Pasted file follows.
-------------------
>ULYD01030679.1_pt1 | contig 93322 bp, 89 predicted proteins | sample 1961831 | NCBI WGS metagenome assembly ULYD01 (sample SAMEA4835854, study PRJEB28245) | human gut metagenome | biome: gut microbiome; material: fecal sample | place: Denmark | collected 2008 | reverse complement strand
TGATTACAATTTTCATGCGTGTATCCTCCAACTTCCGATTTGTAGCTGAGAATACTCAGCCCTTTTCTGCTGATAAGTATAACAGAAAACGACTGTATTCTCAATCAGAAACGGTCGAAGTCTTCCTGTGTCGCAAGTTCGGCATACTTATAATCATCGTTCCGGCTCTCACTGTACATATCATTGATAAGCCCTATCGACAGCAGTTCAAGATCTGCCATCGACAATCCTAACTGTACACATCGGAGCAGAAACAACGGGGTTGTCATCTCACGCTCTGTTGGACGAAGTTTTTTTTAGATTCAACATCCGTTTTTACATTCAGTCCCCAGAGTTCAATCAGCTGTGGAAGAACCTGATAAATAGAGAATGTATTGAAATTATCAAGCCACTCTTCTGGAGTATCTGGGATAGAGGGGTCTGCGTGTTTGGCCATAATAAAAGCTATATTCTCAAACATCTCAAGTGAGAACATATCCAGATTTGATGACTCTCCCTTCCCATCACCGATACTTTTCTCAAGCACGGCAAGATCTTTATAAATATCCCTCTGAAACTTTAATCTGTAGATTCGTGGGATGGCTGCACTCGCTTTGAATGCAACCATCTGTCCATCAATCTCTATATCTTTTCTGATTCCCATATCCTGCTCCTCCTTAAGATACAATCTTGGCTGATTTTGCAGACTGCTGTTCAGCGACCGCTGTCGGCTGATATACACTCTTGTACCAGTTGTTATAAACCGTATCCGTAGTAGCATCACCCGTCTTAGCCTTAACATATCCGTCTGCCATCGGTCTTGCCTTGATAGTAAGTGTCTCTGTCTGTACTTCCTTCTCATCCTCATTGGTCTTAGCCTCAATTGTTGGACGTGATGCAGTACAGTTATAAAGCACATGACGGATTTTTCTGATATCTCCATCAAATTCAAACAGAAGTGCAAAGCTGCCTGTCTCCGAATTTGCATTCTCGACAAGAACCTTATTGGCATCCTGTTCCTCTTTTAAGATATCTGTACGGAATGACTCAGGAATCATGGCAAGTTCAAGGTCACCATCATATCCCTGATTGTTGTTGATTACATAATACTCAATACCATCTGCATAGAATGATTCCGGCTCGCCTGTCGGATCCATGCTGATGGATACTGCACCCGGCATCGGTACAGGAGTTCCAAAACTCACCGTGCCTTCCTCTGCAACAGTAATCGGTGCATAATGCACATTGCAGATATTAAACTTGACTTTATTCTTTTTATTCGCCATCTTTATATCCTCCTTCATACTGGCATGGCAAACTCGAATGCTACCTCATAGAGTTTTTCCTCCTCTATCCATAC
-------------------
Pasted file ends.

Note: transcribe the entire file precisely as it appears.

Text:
>ULYD01030679.1_pt1 | contig 93322 bp, 89 predicted proteins | sample 1961831 | NCBI WGS metagenome assembly ULYD01 (sample SAMEA4835854, study PRJEB28245) | human gut metagenome | biome: gut microbiome; material: fecal sample | place: Denmark | collected 2008 | reverse complement strand
TGATTACAATTTTCATGCGTGTATCCTCCAACTTCCGATTTGTAGCTGAGAATACTCAGCCCTTTTCTGCTGATAAGTATAACAGAAAACGACTGTATTCTCAATCAGAAACGGTCGAAGTCTTCCTGTGTCGCAAGTTCGGCATACTTATAATCATCGTTCCGGCTCTCACTGTACATATCATTGATAAGCCCTATCGACAGCAGTTCAAGATCTGCCATCGACAATCCTAACTGTACACATCGGAGCAGAAACAACGGGGTTGTCATCTCACGCTCTGTTGGACGAAGTTTTTTTTAGATTCAACATCCGTTTTTACATTCAGTCCCCAGAGTTCAATCAGCTGTGGAAGAACCTGATAAATAGAGAATGTATTGAAATTATCAAGCCACTCTTCTGGAGTATCTGGGATAGAGGGGTCTGCGTGTTTGGCCATAATAAAAGCTATATTCTCAAACATCTCAAGTGAGAACATATCCAGATTTGATGACTCTCCCTTCCCATCACCGATACTTTTCTCAAGCACGGCAAGATCTTTATAAATATCCCTCTGAAACTTTAATCTGTAGATTCGTGGGATGGCTGCACTCGCTTTGAATGCAACCATCTGTCCATCAATCTCTATATCTTTTCTGATTCCCATATCCTGCTCCTCCTTAAGATACAATCTTGGCTGATTTTGCAGACTGCTGTTCAGCGACCGCTGTCGGCTGATATACACTCTTGTACCAGTTGTTATAAACCGTATCCGTAGTAGCATCACCCGTCTTAGCCTTAACATATCCGTCTGCCATCGGTCTTGCCTTGATAGTAAGTGTCTCTGTCTGTACTTCCTTCTCATCCTCATTGGTCTTAGCCTCAATTGTTGGACGTGATGCAGTACAGTTATAAAGCACATGACGGATTTTTCTGATATCTCCATCAAATTCAAACAGAAGTGCAAAGCTGCCTGTCTCCGAATTTGCATTCTCGACAAGAACCTTATTGGCATCCTGTTCCTCTTTTAAGATATCTGTACGGAATGACTCAGGAATCATGGCAAGTTCAAGGTCACCATCATATCCCTGATTGTTGTTGATTACATAATACTCAATACCATCTGCATAGAATGATTCCGGCTCGCCTGTCGGATCCATGCTGATGGATACTGCACCCGGCATCGGTACAGGAGTTCCAAAACTCACCGTGCCTTCCTCTGCAACAGTAATCGGTGCATAATGCACATTGCAGATATTAAACTTGACTTTATTCTTTTTATTCGCCATCTTTATATCCTCCTTCATACTGGCATGGCAAACTCGAATGCTACCTCATAGAGTTTTTCCTCCTCTATCCATAC